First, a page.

I have a race in my world that in most respects is comparable to a human, perhaps not in form but certainly in function.

One of the key differences between humans and this species is a lack of opposable thumbs.

  • This species still has five fingers.
  • The fifth, instead of being a thumb is essentially an extra pinky where the thumb would be, this changes the wrist bones and all that.
  • Their fingers are slightly longer and slightly stronger
  • Their manual dexterity is slightly lower than a human, meaning precision is a bit lower.

As in the title I am particularly concerned with how this would impact the development of firearms. For the sake of this question assume all other aspects of using a firearm are functionally the same as a human. (aiming for example)

Firearm Requirements:

  • Must be for personal use, meaning only one person needed
  • Include design considerations for both pistols and rifles (both single and burst/auto)
  • How will it be held
  • How will the trigger be situated
  • Ensure reload is effectively easy
  • The weapons should stay as similar to modern ballistic firearms as possible
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    $\begingroup$ how do they hold a hammer, that is how they will have to hold a firearm. $\endgroup$ – John Jun 23 '17 at 14:31
  • $\begingroup$ There are people that have no thumbs. Maybe you will find something if you do research in that direction $\endgroup$ – Raditz_35 Jun 23 '17 at 14:37
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    $\begingroup$ If a species developed without thumbs, it would change everything, even if they are the same as humans in most aspects, their tech would be vastly different to cope with the obvious deficit of having no thumbs. $\endgroup$ – Hyfnae Jun 23 '17 at 14:43
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    $\begingroup$ @Mołot Thats the question... $\endgroup$ – James Jun 23 '17 at 14:50
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    $\begingroup$ @James question as stated asks for firearms design and assumes tools usage good enough to craft firearms. $\endgroup$ – Mołot Jun 23 '17 at 14:52

There won't be any diagonal gun grips

There are six main motions that the human hand can make:

  • cylindrical grasp
  • tip grasp (between finger tip and thumb tip)
  • hook grip
  • palmar (between pad of finger and pad of thumb)
  • spherical grasp
  • lateral grasp (pad of thumb and side of pointer finger)

Grip Types

Of these six, only one can be done for sure without a thumb. The others are either impossible or very clumsy.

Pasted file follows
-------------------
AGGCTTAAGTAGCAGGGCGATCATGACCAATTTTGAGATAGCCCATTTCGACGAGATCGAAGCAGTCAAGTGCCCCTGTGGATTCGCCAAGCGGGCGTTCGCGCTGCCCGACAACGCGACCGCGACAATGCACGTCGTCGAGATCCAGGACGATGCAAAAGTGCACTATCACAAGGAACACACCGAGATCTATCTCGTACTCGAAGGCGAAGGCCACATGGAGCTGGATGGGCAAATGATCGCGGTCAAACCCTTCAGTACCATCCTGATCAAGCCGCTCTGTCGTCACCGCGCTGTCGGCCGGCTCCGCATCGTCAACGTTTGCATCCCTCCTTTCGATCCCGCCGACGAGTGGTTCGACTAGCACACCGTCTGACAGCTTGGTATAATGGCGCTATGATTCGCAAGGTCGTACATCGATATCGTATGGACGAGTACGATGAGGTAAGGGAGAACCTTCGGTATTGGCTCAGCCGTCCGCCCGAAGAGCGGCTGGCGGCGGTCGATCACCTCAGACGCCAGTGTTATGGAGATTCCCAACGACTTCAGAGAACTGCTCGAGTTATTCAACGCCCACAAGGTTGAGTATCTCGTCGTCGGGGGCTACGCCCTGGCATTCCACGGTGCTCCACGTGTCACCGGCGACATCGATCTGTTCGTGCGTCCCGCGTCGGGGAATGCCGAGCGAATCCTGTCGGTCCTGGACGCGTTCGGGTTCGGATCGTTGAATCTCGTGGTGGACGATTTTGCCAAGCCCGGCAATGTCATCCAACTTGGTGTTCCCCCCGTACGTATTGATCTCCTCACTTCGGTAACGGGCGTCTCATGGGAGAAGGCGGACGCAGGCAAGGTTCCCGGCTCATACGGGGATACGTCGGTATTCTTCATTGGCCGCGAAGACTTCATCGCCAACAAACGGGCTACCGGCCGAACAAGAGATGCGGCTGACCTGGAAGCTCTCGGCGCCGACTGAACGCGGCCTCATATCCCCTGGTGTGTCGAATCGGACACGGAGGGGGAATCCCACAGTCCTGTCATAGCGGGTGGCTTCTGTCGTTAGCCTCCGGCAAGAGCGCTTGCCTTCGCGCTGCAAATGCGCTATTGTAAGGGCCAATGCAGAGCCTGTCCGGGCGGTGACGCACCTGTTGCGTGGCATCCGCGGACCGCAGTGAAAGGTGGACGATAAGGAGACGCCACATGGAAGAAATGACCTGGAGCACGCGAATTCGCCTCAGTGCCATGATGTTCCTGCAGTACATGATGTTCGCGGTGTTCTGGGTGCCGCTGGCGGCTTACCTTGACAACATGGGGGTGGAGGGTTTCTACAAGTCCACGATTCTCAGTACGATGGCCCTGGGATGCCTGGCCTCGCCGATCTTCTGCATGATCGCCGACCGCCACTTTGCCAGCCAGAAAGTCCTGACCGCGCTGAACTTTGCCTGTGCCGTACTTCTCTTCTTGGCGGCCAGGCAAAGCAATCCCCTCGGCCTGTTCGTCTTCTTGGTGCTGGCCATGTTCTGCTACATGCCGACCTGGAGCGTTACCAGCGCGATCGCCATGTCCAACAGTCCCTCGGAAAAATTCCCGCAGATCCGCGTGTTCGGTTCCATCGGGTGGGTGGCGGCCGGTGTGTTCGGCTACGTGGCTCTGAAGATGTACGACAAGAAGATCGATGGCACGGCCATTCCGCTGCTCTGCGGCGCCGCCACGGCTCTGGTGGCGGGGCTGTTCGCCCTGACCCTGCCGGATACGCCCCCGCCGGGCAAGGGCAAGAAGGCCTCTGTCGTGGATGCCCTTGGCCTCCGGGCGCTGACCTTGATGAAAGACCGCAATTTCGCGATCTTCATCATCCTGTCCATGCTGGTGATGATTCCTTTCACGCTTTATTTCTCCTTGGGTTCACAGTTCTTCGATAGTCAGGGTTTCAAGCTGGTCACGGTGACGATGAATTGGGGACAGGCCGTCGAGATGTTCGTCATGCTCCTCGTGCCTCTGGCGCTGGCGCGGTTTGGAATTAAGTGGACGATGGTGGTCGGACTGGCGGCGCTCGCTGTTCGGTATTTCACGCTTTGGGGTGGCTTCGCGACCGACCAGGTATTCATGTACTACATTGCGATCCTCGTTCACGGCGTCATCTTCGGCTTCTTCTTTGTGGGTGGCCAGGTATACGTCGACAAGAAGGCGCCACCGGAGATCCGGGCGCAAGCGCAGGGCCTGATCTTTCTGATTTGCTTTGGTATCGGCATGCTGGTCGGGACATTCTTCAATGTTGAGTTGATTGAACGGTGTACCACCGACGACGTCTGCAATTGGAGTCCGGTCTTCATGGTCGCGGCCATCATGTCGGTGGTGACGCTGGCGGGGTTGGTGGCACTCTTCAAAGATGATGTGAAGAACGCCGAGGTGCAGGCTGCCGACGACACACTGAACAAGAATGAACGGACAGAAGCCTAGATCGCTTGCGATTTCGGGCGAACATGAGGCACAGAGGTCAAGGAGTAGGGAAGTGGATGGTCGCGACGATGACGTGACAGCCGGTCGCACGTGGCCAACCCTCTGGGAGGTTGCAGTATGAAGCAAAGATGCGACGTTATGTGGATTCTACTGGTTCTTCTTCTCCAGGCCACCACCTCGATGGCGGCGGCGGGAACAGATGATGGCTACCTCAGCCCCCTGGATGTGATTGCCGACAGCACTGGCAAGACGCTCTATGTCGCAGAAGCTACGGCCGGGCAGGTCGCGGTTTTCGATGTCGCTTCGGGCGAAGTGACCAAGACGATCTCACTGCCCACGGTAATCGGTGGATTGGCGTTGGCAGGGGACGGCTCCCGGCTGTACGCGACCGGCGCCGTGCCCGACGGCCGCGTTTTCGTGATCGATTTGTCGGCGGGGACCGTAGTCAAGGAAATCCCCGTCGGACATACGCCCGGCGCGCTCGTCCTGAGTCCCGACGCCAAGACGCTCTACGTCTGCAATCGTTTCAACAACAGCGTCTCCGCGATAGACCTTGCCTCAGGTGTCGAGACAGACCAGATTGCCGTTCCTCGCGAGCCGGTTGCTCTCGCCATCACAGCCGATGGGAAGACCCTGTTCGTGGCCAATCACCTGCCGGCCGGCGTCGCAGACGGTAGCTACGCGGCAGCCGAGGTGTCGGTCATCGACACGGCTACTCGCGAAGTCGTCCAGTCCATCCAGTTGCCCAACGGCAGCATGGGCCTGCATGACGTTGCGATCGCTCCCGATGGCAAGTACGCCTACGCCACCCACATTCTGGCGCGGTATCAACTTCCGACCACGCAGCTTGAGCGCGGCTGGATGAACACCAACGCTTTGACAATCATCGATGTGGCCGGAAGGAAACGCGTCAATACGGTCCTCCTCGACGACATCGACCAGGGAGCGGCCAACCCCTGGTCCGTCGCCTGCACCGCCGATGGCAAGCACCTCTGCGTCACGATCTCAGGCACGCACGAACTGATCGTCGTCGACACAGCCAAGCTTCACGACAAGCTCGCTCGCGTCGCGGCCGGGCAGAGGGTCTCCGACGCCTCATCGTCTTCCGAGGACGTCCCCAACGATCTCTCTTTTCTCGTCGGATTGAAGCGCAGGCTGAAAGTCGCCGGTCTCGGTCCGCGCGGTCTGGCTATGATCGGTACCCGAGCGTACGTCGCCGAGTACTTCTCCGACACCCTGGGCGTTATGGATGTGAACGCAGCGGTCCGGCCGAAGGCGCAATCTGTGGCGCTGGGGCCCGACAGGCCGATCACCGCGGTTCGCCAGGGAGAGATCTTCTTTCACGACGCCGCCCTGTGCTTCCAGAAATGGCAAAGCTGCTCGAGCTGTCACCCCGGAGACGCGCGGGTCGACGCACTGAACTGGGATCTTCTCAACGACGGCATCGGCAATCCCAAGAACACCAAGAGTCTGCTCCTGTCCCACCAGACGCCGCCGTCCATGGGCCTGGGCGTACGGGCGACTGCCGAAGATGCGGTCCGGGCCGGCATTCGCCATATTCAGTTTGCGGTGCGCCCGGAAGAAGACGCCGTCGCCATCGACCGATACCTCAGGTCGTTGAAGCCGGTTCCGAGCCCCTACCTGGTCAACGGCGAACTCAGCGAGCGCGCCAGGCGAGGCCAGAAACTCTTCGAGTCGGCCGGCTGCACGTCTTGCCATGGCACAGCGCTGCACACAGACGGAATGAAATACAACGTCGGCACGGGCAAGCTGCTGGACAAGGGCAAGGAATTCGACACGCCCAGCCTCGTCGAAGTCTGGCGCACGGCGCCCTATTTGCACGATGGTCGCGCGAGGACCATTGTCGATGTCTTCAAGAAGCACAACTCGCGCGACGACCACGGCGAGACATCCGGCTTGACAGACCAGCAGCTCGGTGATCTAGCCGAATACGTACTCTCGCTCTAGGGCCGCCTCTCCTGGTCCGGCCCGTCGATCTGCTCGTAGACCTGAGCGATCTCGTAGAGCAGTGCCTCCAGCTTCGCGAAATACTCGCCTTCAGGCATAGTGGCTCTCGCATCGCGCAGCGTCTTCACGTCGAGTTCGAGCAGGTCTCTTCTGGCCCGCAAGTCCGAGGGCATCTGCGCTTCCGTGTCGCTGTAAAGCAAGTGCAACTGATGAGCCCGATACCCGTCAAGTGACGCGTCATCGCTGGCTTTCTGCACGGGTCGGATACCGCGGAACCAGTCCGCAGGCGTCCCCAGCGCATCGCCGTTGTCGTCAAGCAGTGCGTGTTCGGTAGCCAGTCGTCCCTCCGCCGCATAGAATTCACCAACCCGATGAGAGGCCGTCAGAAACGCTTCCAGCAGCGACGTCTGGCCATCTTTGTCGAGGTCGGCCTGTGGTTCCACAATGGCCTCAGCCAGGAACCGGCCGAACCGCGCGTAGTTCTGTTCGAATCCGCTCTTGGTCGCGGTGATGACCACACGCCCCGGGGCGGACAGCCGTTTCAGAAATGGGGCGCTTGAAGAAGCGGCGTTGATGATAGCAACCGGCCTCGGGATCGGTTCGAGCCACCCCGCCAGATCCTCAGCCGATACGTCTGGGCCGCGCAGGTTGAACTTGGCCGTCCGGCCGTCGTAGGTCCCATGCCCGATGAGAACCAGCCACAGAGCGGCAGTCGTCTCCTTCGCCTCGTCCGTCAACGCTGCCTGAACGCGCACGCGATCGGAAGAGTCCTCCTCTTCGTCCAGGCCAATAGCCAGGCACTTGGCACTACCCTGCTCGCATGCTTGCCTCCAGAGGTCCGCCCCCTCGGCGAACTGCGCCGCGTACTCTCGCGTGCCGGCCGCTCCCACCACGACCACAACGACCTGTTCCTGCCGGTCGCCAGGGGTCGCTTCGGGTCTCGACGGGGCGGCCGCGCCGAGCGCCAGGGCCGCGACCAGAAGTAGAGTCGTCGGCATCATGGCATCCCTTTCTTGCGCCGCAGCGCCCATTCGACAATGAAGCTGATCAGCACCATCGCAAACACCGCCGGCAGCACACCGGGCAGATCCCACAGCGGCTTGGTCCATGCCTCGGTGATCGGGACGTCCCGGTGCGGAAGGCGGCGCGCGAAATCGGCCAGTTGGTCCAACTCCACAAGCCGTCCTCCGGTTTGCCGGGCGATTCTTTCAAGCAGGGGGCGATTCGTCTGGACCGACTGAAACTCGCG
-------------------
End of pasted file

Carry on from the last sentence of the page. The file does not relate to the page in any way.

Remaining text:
Because the pistol grip typically used by humans on our firearms requires a thumb, that grip style won't work for these five-fingered-no-thumbs people. Since the cylindrical grip still maintains a great degree of power and control over the hook grasp, we'll design a firearm grip around that motion.

Because they no longer have a thumb to brace against the recoil of the weapon, the recoil will need to go somewhere else. It can't go into the fingers because the grip is moving in the weakest direction for the fingers to grasp (ie, the grip is moving back towards the wrist, away from the fingers). The wrist and forearm seem the best place for me. If the barrel of the firearm is placed co-linear with the axis of the firearm, accuracy can be preserved as well as recoil force put into larger/stronger body structures.

Something like this.

I'm sure that some clever machinist is going to come up with a different, better, more efficient firearm than I just did. I don't see how you would use any other finger for the trigger other than the "thumb" or the pinky since all the other fingers would benefit from being squeezed together.

There's plenty of space to innovate. This doesn't address in the least the problems with loading shells into the gun since humans use a pinch grip when loading rounds. These non-humans can only do pinching motions in a very clumsy way. I don't know how you could make reloading efficient given the inferior grips available to these creatures.

Rifles could easily dispense with the forearm brace and use a shoulder butt much like normal human rifles do. The above (and very crude) diagram shows a possible pistol sized weapon.

  • $\begingroup$ How would they, especially the second one, handle recoil? $\endgroup$ – vsz Jun 23 '17 at 18:23
  • $\begingroup$ @vsz recoil is transfered by the collar into compression of the forearm tissues. It can't go into the hand since the fingers aren't strong enough to handle it. $\endgroup$ – Green Jun 23 '17 at 18:25
  • $\begingroup$ Aren't tip, hook/snap, and palmar just special cases of cylindrical and spherical? $\endgroup$ – jpmc26 Jun 24 '17 at 4:24

Take a look at "old style" crossbows - trigger mechanism was a lever underneath the hand grip, simply squeeze. May be easier to do it with a thumb around the top of the stock, but with a longer palm having the heel on top and wrapping those longer fingers around should do just fine. For pistols check out the "squeeze action" Protector Palm Pistol - based on image not having a thumb shouldn't be an issue. Range and accuracy issues though...

Medieval style crossbow w/ lever trigger

Protector Palm Pistol


When life gives you lemons...

... in this case, don't make lemon grenades. Just make do and turn your fingers into thumbs.

For example, try gripping some sort of handle with your two middle fingers on the front (as normal), but your index and pinky fingers on the back (so the backs of the fingers are touching the handle). It feels weird, but it should work. Now, imagine you've been holding things like that your whole life. The human body would have adapted to make this grip easier for you; this fictional species should have the same adaptability. Similarly, gloves are great at improving grip, so maybe this species has specialized gloves they can wear that make this kind of grip even easier.

So I'm thinking you could make firearms pretty much the same as they do now. It seems like grips would have to be thinner, which means magazines will have to go in somewhere else (which they already do for most guns, I'm just saying pistols will look different). The trigger will have to be operated by the middle finger (gives a whole new meaning to flipping someone off). Other than that, I'm thinking things could stay the same.